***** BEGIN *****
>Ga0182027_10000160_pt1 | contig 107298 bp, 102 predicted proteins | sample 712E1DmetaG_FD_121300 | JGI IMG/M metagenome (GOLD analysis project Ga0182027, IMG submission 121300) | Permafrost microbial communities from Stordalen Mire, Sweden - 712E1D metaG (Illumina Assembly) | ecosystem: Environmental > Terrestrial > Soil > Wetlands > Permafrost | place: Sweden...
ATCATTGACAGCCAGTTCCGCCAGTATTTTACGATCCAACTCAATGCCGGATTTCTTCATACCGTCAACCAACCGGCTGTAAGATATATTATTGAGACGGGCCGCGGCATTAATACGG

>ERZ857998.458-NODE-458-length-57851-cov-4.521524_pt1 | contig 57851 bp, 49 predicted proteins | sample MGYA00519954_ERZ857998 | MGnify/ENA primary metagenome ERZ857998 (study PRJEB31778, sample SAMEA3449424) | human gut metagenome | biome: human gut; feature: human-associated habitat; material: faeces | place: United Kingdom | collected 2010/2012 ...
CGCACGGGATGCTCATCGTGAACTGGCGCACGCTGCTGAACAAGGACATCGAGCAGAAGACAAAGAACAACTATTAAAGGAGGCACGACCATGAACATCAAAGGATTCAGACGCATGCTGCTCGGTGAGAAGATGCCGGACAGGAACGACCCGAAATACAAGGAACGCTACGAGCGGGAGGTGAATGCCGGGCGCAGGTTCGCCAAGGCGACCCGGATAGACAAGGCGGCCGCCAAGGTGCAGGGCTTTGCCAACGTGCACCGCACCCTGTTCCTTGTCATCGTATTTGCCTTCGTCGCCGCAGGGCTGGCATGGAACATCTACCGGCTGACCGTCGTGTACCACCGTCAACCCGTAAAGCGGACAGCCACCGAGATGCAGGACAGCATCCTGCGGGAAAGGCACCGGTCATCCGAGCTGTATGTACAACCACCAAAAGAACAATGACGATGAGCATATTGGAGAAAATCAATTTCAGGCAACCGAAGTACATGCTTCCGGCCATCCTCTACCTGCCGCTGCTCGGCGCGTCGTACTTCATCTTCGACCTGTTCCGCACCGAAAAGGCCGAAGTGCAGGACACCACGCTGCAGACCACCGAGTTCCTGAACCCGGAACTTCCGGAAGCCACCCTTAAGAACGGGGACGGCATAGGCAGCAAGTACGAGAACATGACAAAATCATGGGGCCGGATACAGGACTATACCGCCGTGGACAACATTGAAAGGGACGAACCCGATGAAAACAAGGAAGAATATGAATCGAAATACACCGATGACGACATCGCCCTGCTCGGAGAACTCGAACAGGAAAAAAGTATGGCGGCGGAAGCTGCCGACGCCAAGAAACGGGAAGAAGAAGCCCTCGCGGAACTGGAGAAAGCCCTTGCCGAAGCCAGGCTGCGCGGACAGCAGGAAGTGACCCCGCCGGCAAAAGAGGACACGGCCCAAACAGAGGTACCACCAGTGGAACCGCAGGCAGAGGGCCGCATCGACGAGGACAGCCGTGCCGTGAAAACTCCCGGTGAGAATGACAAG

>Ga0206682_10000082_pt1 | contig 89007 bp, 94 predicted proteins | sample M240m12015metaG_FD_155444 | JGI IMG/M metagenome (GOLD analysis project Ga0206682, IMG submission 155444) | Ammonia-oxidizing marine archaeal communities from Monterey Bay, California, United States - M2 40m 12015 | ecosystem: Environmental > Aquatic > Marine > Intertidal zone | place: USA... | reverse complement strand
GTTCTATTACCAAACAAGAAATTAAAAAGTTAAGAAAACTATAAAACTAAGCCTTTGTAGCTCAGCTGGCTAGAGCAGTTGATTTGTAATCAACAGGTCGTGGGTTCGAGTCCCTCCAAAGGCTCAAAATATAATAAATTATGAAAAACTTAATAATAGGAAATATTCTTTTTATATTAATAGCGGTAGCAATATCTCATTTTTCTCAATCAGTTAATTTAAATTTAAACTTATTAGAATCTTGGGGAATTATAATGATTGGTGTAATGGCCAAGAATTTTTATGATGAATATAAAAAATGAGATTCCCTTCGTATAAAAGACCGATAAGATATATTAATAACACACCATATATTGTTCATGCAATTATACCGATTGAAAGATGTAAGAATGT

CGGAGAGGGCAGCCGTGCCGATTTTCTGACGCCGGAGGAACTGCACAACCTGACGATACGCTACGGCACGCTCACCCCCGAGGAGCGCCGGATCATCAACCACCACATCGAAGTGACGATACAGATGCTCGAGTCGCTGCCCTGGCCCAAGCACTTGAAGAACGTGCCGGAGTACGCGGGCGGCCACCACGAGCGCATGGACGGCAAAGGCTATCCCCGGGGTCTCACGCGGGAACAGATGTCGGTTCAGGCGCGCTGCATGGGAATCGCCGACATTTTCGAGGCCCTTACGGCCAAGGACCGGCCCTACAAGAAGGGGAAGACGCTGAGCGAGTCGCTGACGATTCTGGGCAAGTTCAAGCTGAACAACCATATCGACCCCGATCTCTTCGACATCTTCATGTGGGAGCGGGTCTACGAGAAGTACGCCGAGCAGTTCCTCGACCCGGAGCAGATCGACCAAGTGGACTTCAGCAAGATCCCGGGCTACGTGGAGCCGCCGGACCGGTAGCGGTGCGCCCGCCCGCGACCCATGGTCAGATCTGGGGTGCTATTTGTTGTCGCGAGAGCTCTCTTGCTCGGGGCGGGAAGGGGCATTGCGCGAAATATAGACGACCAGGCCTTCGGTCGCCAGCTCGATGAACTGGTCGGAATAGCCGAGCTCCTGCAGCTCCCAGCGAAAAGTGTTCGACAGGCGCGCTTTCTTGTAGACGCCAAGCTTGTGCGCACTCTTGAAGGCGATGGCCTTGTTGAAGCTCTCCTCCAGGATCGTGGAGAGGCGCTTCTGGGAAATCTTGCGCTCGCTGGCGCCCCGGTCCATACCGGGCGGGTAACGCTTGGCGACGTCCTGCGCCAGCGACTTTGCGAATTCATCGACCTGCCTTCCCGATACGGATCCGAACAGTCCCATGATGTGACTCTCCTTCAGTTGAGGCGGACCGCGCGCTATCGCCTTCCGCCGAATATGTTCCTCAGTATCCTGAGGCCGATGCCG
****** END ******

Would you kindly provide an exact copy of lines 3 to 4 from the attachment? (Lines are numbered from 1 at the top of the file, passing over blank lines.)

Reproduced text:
>ERZ857998.458-NODE-458-length-57851-cov-4.521524_pt1 | contig 57851 bp, 49 predicted proteins | sample MGYA00519954_ERZ857998 | MGnify/ENA primary metagenome ERZ857998 (study PRJEB31778, sample SAMEA3449424) | human gut metagenome | biome: human gut; feature: human-associated habitat; material: faeces | place: United Kingdom | collected 2010/2012 ...
CGCACGGGATGCTCATCGTGAACTGGCGCACGCTGCTGAACAAGGACATCGAGCAGAAGACAAAGAACAACTATTAAAGGAGGCACGACCATGAACATCAAAGGATTCAGACGCATGCTGCTCGGTGAGAAGATGCCGGACAGGAACGACCCGAAATACAAGGAACGCTACGAGCGGGAGGTGAATGCCGGGCGCAGGTTCGCCAAGGCGACCCGGATAGACAAGGCGGCCGCCAAGGTGCAGGGCTTTGCCAACGTGCACCGCACCCTGTTCCTTGTCATCGTATTTGCCTTCGTCGCCGCAGGGCTGGCATGGAACATCTACCGGCTGACCGTCGTGTACCACCGTCAACCCGTAAAGCGGACAGCCACCGAGATGCAGGACAGCATCCTGCGGGAAAGGCACCGGTCATCCGAGCTGTATGTACAACCACCAAAAGAACAATGACGATGAGCATATTGGAGAAAATCAATTTCAGGCAACCGAAGTACATGCTTCCGGCCATCCTCTACCTGCCGCTGCTCGGCGCGTCGTACTTCATCTTCGACCTGTTCCGCACCGAAAAGGCCGAAGTGCAGGACACCACGCTGCAGACCACCGAGTTCCTGAACCCGGAACTTCCGGAAGCCACCCTTAAGAACGGGGACGGCATAGGCAGCAAGTACGAGAACATGACAAAATCATGGGGCCGGATACAGGACTATACCGCCGTGGACAACATTGAAAGGGACGAACCCGATGAAAACAAGGAAGAATATGAATCGAAATACACCGATGACGACATCGCCCTGCTCGGAGAACTCGAACAGGAAAAAAGTATGGCGGCGGAAGCTGCCGACGCCAAGAAACGGGAAGAAGAAGCCCTCGCGGAACTGGAGAAAGCCCTTGCCGAAGCCAGGCTGCGCGGACAGCAGGAAGTGACCCCGCCGGCAAAAGAGGACACGGCCCAAACAGAGGTACCACCAGTGGAACCGCAGGCAGAGGGCCGCATCGACGAGGACAGCCGTGCCGTGAAAACTCCCGGTGAGAATGACAAG